Brett Stewart and his family and friends are raising funds for Parkinson’s through sales of a book that Brett has written, called Isabelle May. The story invites early readers to improve their reading skills through rhyme and to dramatise their learning.
Brett was diagnosed with Parkinson’s in 2013 and has pushed past the difficult days to put this whimsical story together. He was a school teacher for more than 40 years and has accumulated many children’s stories, meaning this could be the first of many more. At the moment he and his family are working to fund the publishing of Isabelle May through Pozible, while also collecting donations for Shake It Up.
We wanted to hear more about this story, so spoke with Cherry, Brett’s wife.
What drives your commitment to a cure for Parkinson’s?
Our husband and father was diagnosed with Parkinson’s in 2013. He had to retire from teaching, but was still very much involved in writing children’s stories. He has hundreds of stories and poems in his filing cabinets. The medicine and his exercise program worked very well for him up till the pandemic hit. The anxiety during Covid-19 limited his activities. With these limitations, his health declined. We had thought that the medication would keep him going, however we have had to rethink our approach. Thus, we have turned to investigating other alternatives. Supporting people who engage in Parkinson’s Research is the best way to supplement our own efforts to improve his condition.
There has been significant progress made in stem cell research. Supporting continued research may eventually help many people if the cells which control movement and thought can be regenerated, or at least the progression of such loss is slowed down.
What are you doing to fundraise and make a difference? Tell us more about the project.
As Brett’s primary interest is in playing with words, and telling stories, we felt it was important to involve him in the fundraising. He had polished up one of his favourite stories ready for publishing, but for a time we were unsure how to get it into the hands of the public. Then we found an Australian crowd-funding website Pozible and noted that we could combine the activity of raising funds for Parkinson’s Research with publication of one of his stories. We all love the story, and everyone who Brett has shared it with found it fun and witty.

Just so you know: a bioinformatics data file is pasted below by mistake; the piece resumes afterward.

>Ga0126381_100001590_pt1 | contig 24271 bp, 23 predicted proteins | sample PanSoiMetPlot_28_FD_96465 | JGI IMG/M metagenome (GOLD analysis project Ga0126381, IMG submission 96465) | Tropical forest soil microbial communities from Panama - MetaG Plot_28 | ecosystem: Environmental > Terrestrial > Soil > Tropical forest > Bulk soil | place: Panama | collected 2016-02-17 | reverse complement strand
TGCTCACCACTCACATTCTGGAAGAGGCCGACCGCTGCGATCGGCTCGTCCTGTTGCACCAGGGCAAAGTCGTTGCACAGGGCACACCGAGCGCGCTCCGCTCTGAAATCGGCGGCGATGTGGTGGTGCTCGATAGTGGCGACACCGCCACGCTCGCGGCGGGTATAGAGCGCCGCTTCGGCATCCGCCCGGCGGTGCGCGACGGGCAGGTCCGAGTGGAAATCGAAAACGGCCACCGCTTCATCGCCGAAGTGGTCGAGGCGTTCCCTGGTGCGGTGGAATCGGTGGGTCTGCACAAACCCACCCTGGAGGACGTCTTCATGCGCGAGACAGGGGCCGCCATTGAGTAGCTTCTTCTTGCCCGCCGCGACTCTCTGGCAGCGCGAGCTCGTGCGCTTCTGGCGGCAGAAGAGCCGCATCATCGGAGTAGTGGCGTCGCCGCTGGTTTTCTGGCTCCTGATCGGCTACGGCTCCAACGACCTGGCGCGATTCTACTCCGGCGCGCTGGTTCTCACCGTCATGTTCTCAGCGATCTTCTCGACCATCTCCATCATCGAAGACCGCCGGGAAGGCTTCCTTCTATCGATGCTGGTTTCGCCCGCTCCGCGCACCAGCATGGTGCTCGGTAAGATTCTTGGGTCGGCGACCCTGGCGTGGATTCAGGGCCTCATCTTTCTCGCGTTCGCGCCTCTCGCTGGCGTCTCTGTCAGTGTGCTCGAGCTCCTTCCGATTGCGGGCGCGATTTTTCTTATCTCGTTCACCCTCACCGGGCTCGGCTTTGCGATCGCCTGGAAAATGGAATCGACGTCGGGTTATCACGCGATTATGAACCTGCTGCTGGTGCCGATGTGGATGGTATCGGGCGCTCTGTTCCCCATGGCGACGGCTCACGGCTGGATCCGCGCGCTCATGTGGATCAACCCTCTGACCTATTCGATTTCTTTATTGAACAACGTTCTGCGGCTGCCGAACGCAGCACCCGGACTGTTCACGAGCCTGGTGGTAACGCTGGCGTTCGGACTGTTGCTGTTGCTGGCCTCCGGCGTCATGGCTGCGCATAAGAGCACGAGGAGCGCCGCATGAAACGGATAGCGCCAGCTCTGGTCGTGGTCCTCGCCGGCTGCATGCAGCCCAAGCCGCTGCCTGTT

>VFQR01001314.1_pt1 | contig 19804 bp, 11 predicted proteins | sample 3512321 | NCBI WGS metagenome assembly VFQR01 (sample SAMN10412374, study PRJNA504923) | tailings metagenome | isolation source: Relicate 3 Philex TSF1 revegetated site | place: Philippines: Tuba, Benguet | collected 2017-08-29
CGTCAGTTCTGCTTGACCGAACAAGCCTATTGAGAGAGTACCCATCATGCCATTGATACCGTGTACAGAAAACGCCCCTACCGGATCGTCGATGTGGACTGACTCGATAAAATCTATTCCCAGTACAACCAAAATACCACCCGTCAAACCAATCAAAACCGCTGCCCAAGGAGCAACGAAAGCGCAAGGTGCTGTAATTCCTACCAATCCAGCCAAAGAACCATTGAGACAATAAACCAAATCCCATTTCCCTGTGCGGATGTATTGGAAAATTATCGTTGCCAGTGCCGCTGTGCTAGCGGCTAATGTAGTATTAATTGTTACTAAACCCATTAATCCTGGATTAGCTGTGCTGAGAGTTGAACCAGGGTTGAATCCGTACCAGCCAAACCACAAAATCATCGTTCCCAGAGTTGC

Brett was very active in local dramatic activities, and was very disappointed when he found that his voice had become too soft, and he could no longer remember his lines for taking on roles.
During his 40 years of teaching he encouraged children to transform their reading activities into dramatic and entertaining events for themselves and for others. Isabelle May is a story that is fun for everyone. It subtly encourages readers to understand the power of words and ideas.
We know that seeing his work published and in the hands of children and their families will be the best medicine for Brett. It is also a way that he can engage with others when listening to them share his story.
What would be the greatest reward from this project?
We have done the maths and believe that with the initial target we have set, we can print and send out the book to all the people who pledge AND also have donation for Parkinson’s Research. Ultimately, reaching our stretch $10,000 target will mean that we will be able to raise a substantial amount for Parkinson’s as well as having lots of books in the hands of children and families, schools and libraries all over the world. The greatest reward from the project will be seeing a smile on Brett’s face when the published book and a list of recipients is in his hands.
You can support Brett’s efforts to publish the book via their Pozible campaign (funds donate go towards publishing book) or you can donate to their fundraising page for Parkinson’s (funds go towards Shake It Up).